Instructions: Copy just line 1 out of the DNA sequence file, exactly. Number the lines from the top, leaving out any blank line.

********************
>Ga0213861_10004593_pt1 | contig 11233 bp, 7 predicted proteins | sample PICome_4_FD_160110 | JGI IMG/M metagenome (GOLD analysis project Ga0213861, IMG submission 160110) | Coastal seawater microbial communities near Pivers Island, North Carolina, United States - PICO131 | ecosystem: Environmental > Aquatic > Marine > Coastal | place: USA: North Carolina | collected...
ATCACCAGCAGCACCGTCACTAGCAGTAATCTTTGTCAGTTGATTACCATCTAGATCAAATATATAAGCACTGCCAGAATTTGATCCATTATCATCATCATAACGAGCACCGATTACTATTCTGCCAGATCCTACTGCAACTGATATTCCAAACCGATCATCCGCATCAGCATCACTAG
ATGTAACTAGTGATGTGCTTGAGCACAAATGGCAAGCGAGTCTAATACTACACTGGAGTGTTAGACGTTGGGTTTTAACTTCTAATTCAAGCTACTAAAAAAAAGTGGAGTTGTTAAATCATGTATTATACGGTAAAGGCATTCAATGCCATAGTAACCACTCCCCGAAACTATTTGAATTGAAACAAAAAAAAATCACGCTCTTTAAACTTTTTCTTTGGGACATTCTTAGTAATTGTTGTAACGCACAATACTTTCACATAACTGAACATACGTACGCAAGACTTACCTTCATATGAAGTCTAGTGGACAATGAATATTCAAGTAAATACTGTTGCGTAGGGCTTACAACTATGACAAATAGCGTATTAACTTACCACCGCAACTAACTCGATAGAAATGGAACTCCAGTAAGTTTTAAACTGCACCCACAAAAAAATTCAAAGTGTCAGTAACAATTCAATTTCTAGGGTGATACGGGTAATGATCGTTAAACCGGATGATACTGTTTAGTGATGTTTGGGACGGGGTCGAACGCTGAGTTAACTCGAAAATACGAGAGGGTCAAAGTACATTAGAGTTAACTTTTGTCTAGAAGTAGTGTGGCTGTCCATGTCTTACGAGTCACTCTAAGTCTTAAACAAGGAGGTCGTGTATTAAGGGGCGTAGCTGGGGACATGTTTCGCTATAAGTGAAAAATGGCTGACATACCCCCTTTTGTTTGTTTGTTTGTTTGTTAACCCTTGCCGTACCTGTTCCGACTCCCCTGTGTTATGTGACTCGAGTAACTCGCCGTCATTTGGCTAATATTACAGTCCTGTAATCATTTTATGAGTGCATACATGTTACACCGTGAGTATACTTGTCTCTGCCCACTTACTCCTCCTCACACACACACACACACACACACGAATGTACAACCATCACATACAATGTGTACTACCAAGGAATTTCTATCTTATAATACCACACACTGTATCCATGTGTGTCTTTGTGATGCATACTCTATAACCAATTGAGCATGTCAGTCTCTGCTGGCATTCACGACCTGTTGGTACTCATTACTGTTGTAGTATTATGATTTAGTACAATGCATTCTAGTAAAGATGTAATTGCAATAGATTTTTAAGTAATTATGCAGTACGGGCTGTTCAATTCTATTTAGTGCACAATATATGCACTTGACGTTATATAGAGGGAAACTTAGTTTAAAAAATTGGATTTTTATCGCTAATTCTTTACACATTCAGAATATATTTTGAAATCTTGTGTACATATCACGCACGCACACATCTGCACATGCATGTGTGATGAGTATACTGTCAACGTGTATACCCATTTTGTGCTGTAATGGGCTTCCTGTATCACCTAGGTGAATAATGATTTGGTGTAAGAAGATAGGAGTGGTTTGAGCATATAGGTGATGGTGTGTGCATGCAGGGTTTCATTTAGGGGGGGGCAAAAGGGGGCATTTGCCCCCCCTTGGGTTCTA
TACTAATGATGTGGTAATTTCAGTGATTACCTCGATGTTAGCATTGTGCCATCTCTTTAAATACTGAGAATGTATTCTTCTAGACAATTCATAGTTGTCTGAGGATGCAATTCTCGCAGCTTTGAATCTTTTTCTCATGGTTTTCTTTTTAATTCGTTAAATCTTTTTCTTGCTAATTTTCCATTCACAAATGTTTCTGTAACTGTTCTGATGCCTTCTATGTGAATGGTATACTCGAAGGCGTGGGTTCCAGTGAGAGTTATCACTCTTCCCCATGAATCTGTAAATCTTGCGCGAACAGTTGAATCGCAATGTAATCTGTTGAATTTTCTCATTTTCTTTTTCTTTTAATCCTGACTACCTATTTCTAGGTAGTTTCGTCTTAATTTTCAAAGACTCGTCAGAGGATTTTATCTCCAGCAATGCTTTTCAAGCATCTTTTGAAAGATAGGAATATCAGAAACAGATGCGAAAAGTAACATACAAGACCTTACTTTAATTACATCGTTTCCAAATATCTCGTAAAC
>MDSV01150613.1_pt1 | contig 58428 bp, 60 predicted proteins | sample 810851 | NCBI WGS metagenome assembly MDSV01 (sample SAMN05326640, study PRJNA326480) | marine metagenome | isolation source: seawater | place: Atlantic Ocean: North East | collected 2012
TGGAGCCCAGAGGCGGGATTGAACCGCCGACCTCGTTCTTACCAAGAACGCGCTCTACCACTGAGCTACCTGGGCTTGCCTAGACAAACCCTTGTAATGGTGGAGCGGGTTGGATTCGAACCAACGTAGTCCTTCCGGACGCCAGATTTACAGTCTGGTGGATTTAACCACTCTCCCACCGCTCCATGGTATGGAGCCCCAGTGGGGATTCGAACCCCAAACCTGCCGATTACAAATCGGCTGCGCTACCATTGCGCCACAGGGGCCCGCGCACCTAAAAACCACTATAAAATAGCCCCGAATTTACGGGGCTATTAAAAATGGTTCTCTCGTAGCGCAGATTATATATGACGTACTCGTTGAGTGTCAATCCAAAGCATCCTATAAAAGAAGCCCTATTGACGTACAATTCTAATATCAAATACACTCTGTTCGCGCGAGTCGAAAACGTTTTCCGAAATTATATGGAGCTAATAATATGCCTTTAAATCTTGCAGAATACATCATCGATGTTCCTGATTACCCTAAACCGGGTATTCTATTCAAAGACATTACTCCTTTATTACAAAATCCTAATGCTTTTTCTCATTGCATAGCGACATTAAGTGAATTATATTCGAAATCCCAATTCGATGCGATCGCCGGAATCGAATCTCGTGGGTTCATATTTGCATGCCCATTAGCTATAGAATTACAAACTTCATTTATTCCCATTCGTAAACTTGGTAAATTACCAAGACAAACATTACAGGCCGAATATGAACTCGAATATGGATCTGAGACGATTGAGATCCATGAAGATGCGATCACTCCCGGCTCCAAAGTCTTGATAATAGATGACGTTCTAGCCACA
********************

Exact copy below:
>Ga0213861_10004593_pt1 | contig 11233 bp, 7 predicted proteins | sample PICome_4_FD_160110 | JGI IMG/M metagenome (GOLD analysis project Ga0213861, IMG submission 160110) | Coastal seawater microbial communities near Pivers Island, North Carolina, United States - PICO131 | ecosystem: Environmental > Aquatic > Marine > Coastal | place: USA: North Carolina | collected...